Look, photography by its very nature is a passive act. Light has to reflect off something else and travel to your camera for an image to be made. This happens whether or not you’re there so you have not affected the world in any way by photographing the scene. In fact if someone doesn’t want their picture taken they should probably stop reflecting light in the first place!
If someone says, “Don’t take my picure!” I smile and say, “Okay” and go about my business. Typically this isn’t enough for that person and they’ll follow me to claim, “You can’t do that! You need permission!” They’re entirely wrong – depending on where you are in the world you’re entirely within your rights to photograph anyone in any public space. But don’t don’t get caught up in this argument. Don’t try to reason with them. Just say, “Okay.” and move on.
If the person tells me to delete the picture I just say, “I’m sorry, but I won’t do that.”
Things can go a variety of ways here but typically you’re dealing with someone who just needs to assert control on the world because they feel you’ve taken something from them by photographing them. Talk to them. Show them the picture. Tell them you’re an artist and you express yourself by photographing the simple beauty of every day life on the street. Give them a card, offer to send them a copy of the picture. Diffuse the situation. It’s not as hard as it sounds.
This eventually happens to all street photographers – be prepared. Be friendly and polite and assert your right without being argumentative. But if someone pulls a gun, go ahead and delete that pic!
5 – People Stop What They’re Doing
This has happened to all of us. You find an interesting scene or backdrop and set yourself up waiting for someone interesting to walk in the frame. And what happens? People stop at the edge of your frame and wait so they don’t “get in your shot.” I think this is rooted in most people’s understanding of photography as a thing that tourists use to record the places they’ve been.
Kai’s advice is strong here. Don’t camp out with camera ready to take a shot. Watch the scene and wait for something interesting then move your camera into position smoothly so you don’t attract attention to yourself.
But another option would be to avoid this kind of shot altogether. We’ve all seen images of people walking in front of a brightly colored wall and it’s not entirely interesting to start with. People shouldn’t be treated like incidental props to fill the frame. Look for interesting situations and moments that include people and avoid these cheesy tableau scenarios.
6 – Decisive Moment Never Comes
Kai suggests you avoid spending too much time in one location waiting for somethign interseting to happen. Sometimes it’s just better to move along.
I agree with Kai here. Good photos won’t just “come along” becuase you’re standing in a cool spot. Look for situations where excellent photos can be created. Anticipate the moments that might happen but don’t wait for them to walk into your frame.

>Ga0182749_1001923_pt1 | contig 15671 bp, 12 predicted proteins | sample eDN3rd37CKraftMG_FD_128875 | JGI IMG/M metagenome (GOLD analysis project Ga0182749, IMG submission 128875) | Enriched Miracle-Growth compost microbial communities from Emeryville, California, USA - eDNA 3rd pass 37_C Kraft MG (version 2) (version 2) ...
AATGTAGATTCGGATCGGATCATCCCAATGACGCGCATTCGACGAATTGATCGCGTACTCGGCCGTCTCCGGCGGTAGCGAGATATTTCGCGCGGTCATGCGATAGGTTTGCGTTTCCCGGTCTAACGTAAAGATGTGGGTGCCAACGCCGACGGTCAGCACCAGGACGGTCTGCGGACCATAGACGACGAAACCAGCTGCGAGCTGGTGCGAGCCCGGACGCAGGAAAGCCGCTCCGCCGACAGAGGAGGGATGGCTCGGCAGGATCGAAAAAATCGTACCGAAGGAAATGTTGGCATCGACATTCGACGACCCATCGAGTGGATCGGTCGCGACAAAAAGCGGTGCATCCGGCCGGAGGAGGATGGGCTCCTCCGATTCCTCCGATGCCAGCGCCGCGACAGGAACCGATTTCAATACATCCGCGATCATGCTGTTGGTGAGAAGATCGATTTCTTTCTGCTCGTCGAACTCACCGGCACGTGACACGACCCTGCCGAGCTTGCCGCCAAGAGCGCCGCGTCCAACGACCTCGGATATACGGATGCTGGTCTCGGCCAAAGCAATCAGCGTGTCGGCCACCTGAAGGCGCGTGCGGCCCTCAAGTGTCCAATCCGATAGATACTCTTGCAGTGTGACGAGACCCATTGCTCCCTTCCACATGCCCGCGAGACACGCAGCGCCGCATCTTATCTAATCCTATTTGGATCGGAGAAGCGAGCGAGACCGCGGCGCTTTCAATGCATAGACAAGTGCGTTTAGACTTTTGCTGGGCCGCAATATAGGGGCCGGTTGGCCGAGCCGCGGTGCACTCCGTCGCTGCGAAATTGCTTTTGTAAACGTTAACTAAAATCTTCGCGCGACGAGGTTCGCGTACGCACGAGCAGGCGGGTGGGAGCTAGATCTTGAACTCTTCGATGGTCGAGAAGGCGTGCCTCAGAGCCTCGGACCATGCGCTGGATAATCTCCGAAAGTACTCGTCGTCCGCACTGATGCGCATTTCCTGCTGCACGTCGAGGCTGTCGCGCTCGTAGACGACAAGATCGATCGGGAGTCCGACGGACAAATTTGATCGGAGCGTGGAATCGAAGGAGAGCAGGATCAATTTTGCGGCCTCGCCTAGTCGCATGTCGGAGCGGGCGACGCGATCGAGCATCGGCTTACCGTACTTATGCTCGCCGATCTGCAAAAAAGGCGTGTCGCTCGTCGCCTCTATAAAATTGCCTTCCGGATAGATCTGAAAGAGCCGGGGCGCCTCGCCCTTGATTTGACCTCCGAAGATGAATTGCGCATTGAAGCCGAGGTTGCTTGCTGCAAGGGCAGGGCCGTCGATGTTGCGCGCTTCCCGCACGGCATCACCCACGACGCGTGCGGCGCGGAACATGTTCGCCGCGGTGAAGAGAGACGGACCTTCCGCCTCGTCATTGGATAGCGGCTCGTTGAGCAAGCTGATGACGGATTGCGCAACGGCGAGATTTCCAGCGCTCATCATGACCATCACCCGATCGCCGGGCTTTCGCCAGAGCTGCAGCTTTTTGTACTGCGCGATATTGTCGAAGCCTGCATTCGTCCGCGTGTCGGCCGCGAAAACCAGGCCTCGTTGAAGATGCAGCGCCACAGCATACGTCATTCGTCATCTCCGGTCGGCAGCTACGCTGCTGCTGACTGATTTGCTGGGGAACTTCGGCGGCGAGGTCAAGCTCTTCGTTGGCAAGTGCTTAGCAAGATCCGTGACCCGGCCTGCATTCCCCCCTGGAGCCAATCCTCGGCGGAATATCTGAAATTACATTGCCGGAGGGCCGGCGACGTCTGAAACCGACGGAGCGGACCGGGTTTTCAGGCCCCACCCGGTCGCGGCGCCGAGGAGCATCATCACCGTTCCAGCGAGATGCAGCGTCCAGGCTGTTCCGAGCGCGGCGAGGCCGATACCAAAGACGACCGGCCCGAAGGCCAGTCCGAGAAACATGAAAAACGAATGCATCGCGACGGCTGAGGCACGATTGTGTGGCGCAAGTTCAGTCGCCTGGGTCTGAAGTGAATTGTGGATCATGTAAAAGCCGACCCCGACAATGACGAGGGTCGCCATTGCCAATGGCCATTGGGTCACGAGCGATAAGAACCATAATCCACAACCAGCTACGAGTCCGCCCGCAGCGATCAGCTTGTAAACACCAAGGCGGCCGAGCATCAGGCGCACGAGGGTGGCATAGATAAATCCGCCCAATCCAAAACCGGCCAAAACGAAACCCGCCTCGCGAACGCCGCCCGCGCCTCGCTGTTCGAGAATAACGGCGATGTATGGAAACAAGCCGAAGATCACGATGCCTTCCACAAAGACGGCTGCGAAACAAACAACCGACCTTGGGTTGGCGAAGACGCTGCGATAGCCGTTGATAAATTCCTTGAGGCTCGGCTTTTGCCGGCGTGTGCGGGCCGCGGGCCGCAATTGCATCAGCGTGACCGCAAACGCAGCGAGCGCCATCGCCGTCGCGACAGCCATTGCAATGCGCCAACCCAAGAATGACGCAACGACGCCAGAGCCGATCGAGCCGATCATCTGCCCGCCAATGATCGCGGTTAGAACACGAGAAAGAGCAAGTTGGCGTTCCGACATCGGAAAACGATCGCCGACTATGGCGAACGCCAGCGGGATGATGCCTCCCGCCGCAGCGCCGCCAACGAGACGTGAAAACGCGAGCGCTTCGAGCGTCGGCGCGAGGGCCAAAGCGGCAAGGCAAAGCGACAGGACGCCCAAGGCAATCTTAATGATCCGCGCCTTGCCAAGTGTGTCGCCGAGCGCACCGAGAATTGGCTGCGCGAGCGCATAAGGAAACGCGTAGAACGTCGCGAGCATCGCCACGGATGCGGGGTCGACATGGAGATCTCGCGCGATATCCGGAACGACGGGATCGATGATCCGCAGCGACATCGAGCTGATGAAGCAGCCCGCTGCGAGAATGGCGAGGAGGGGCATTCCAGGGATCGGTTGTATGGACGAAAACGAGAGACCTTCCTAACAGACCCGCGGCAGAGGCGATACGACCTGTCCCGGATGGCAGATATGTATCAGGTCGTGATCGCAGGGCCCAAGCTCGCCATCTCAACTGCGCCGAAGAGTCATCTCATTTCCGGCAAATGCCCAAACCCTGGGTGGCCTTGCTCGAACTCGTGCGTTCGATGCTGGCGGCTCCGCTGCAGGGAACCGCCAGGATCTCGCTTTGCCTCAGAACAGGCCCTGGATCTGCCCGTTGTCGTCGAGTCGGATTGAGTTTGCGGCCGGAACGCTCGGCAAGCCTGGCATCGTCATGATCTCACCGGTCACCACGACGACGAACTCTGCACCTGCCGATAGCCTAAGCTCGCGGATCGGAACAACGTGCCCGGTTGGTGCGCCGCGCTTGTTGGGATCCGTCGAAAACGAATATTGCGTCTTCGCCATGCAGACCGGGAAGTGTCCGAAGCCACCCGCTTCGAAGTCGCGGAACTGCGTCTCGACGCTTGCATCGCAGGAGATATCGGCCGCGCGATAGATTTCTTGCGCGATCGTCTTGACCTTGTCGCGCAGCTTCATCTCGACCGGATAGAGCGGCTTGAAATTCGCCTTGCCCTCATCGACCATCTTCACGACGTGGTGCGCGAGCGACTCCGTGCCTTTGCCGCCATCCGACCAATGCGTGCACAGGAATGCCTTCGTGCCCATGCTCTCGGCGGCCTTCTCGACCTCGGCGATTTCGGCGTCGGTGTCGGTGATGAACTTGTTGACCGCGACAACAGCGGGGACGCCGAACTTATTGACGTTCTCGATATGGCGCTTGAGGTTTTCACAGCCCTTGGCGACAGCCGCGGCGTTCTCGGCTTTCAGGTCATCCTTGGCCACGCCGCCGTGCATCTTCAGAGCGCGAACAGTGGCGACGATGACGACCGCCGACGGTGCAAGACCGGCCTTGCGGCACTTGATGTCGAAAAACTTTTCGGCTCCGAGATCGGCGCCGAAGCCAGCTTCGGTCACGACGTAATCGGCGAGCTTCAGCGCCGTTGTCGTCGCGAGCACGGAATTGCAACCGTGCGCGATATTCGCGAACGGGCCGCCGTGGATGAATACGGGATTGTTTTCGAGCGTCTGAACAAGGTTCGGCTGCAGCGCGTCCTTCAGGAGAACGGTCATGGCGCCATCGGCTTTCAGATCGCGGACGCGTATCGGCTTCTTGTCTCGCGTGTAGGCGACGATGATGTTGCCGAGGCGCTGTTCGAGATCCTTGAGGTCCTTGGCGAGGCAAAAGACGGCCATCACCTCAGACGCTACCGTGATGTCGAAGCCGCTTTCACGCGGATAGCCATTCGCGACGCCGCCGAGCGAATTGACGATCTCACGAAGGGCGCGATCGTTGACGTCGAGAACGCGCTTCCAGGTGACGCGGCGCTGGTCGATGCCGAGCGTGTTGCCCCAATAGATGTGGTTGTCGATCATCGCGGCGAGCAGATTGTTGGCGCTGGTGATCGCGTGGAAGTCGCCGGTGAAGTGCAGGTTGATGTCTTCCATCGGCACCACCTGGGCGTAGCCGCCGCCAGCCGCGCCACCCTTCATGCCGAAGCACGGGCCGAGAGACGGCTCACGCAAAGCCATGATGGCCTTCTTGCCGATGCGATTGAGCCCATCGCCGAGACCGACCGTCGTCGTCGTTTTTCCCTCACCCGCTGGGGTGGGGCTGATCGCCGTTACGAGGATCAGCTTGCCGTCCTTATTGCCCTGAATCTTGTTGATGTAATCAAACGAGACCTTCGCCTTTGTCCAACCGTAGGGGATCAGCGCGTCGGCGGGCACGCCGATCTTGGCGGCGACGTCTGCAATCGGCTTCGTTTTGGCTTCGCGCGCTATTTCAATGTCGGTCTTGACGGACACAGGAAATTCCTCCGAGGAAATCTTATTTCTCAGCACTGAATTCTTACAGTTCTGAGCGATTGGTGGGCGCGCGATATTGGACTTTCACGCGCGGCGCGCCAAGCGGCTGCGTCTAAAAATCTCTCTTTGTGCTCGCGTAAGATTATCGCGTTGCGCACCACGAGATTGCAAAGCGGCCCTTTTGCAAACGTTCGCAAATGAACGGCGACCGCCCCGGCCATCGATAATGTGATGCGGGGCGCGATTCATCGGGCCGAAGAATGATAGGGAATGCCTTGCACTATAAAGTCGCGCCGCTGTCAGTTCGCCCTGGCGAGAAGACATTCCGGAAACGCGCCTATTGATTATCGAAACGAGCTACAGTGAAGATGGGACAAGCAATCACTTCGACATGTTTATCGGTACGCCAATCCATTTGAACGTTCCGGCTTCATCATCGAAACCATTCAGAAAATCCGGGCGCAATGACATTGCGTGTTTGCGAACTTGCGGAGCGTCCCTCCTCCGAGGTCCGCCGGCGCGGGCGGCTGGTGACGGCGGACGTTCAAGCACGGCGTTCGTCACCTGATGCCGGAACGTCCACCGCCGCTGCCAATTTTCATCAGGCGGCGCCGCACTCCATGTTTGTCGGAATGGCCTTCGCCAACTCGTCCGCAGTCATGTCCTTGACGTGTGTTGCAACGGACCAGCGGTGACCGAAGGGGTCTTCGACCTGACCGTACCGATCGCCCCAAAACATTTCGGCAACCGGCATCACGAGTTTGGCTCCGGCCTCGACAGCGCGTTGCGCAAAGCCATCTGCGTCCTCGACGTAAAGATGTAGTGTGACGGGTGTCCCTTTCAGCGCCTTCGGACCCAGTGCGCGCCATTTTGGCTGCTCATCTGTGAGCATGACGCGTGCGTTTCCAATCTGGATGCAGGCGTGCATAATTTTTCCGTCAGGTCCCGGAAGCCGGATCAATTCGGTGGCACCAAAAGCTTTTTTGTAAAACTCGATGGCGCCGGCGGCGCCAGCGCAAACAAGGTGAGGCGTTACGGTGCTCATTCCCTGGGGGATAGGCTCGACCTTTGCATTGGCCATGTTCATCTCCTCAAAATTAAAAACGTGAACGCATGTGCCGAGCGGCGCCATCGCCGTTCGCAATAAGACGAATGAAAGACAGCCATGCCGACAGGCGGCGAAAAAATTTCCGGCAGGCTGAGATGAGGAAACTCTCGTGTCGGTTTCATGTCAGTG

7 – Worry About Getting The Shot
Don’t worry about whether you got the shot when you’re on the street. Stop chimping and keep shooting!
Agreed. If you want to take better pictures then look at your work critically. Ask yourself why a shot fails or succeeds and think about what you could have done differently next time that opportunity comes your way. But the time for this is later when the editing process can be distraction free.
The only thing you can accomplish by checking to see if you got the shot is to actually miss the next shot because you’re checking this one. Relax, and keep shooting!
8 – Quick Shot Bad Exposure
With all the modern whiz-bangery in today’s cameras it’s easy to lose sight of the craft of photography. But good exposure is the first step in the creation of any photograph.
Kai goes over his favorite settings which seem sound. Aperture priority so he can manage depth of field but let the camera control the shutter speed for proper exposure. Center focus point for accurate focus and reframe shooting. But he stresses that you be aware of the light and recognize situations that can foil your camera’s automatic exposure.
I’ve been shooting for a long time so I rarely use any kind of auto exposure. For most situations I can tell the right aperture and shutter speed just by looking at a scene. I carry a light meter and might even shoot a test shot to chim exposure in tricky lighting situations but the camera’s exposure is always locked down. Don’t want anything unexpected and for me knowing what I’m in control of the camera’s exposure works best.
However you set up your camera, take the time to practice and understand the process. You never want to miss a great shot because it’s over/under exposed. Mastering the technical side of photography takes a bit of time but it’s a rewarding process!
I want to thank Kai at DigitalRev for posting this video. His light hearted take on the subject has sparked a lot of ideas that are worth discussing!
Street photography is never smooth sailing and street photographers need to be prepared to handle a wide variety of situations. Time and practice are the best tools you have to make you feel at ease when shooting on the street. If it’s not an enjoyable process then you’re doing something wrong.
How do you handle these situations with your own street photography? Post your ideas in the comments and keep the conversation going!